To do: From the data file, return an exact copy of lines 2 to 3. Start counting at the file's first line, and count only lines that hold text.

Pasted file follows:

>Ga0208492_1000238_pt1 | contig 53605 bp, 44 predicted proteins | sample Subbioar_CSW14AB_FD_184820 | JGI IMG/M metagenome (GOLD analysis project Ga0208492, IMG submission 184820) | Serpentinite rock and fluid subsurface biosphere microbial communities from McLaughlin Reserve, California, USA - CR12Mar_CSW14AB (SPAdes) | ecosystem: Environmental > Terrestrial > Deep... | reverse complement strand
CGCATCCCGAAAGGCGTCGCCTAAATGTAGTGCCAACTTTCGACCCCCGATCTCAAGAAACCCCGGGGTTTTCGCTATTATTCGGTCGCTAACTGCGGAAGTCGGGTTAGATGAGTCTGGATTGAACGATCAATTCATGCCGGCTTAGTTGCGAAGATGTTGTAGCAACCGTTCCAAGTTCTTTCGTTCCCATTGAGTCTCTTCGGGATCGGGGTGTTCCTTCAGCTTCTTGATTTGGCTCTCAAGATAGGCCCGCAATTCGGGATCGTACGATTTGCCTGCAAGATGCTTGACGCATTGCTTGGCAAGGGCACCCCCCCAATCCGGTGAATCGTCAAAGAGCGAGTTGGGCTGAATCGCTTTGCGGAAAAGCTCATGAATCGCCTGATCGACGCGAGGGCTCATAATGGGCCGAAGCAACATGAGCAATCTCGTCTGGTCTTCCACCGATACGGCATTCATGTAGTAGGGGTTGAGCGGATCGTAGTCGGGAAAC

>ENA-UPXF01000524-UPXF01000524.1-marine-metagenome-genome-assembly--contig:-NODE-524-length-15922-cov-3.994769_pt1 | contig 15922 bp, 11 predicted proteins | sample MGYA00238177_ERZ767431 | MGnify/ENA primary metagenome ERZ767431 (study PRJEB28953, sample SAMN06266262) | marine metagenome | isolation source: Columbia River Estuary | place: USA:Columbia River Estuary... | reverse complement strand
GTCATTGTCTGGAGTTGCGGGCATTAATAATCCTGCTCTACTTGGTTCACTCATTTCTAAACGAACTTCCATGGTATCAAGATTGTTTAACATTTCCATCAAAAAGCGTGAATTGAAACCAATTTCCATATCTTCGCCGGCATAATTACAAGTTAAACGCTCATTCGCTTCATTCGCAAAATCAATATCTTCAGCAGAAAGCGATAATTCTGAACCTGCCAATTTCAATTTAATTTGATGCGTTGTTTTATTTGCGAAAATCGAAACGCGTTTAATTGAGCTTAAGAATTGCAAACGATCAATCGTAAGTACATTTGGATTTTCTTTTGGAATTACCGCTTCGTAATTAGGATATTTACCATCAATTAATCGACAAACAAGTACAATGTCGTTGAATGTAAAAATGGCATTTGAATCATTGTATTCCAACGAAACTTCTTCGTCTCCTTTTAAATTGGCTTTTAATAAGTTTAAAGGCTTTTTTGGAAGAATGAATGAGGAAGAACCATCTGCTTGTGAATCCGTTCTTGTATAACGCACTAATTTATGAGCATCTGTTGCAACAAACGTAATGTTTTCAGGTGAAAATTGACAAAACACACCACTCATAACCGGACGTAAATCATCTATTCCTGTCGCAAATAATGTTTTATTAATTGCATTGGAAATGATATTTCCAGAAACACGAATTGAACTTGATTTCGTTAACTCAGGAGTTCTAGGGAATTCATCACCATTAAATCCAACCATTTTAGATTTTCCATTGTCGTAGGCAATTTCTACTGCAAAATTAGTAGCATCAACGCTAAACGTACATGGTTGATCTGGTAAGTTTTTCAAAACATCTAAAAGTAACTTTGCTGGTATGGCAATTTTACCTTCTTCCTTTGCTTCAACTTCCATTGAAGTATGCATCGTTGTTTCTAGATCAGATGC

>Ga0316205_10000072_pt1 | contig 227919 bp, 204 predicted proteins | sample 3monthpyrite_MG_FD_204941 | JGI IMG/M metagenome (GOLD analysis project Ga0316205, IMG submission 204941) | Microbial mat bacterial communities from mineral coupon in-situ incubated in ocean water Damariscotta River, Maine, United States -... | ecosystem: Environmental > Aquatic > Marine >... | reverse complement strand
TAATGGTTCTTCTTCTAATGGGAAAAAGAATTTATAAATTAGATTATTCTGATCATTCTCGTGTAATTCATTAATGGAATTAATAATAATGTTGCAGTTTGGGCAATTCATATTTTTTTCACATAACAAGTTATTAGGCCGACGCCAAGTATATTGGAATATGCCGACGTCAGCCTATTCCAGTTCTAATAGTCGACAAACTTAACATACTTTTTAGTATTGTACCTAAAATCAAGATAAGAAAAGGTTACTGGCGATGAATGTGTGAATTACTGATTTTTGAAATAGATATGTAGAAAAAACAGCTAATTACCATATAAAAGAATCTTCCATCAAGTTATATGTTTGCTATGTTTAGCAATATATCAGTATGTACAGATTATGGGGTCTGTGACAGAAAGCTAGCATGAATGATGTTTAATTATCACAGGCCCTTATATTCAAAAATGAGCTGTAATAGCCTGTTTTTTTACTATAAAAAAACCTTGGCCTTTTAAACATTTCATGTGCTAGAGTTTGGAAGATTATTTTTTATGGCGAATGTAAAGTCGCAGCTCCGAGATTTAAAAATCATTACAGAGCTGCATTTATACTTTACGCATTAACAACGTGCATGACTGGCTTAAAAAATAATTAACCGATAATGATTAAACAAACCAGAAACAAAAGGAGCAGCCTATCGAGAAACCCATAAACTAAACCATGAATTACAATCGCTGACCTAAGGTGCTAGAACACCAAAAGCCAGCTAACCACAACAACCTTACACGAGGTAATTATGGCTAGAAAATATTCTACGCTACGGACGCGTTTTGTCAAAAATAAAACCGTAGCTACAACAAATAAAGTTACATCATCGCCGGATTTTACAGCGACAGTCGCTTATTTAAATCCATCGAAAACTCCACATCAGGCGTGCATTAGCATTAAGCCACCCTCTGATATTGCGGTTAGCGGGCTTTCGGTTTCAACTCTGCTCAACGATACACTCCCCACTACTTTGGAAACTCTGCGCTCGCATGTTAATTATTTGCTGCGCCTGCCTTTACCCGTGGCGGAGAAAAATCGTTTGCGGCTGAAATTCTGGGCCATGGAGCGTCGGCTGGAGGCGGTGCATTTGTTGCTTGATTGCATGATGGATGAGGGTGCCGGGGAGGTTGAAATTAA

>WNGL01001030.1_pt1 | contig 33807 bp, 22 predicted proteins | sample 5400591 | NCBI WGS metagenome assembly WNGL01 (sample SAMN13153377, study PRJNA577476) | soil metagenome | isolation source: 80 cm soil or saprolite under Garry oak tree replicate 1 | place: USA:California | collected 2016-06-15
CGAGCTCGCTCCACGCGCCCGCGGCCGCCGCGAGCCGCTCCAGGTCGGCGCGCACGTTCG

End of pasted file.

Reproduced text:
CGCATCCCGAAAGGCGTCGCCTAAATGTAGTGCCAACTTTCGACCCCCGATCTCAAGAAACCCCGGGGTTTTCGCTATTATTCGGTCGCTAACTGCGGAAGTCGGGTTAGATGAGTCTGGATTGAACGATCAATTCATGCCGGCTTAGTTGCGAAGATGTTGTAGCAACCGTTCCAAGTTCTTTCGTTCCCATTGAGTCTCTTCGGGATCGGGGTGTTCCTTCAGCTTCTTGATTTGGCTCTCAAGATAGGCCCGCAATTCGGGATCGTACGATTTGCCTGCAAGATGCTTGACGCATTGCTTGGCAAGGGCACCCCCCCAATCCGGTGAATCGTCAAAGAGCGAGTTGGGCTGAATCGCTTTGCGGAAAAGCTCATGAATCGCCTGATCGACGCGAGGGCTCATAATGGGCCGAAGCAACATGAGCAATCTCGTCTGGTCTTCCACCGATACGGCATTCATGTAGTAGGGGTTGAGCGGATCGTAGTCGGGAAAC

>ENA-UPXF01000524-UPXF01000524.1-marine-metagenome-genome-assembly--contig:-NODE-524-length-15922-cov-3.994769_pt1 | contig 15922 bp, 11 predicted proteins | sample MGYA00238177_ERZ767431 | MGnify/ENA primary metagenome ERZ767431 (study PRJEB28953, sample SAMN06266262) | marine metagenome | isolation source: Columbia River Estuary | place: USA:Columbia River Estuary... | reverse complement strand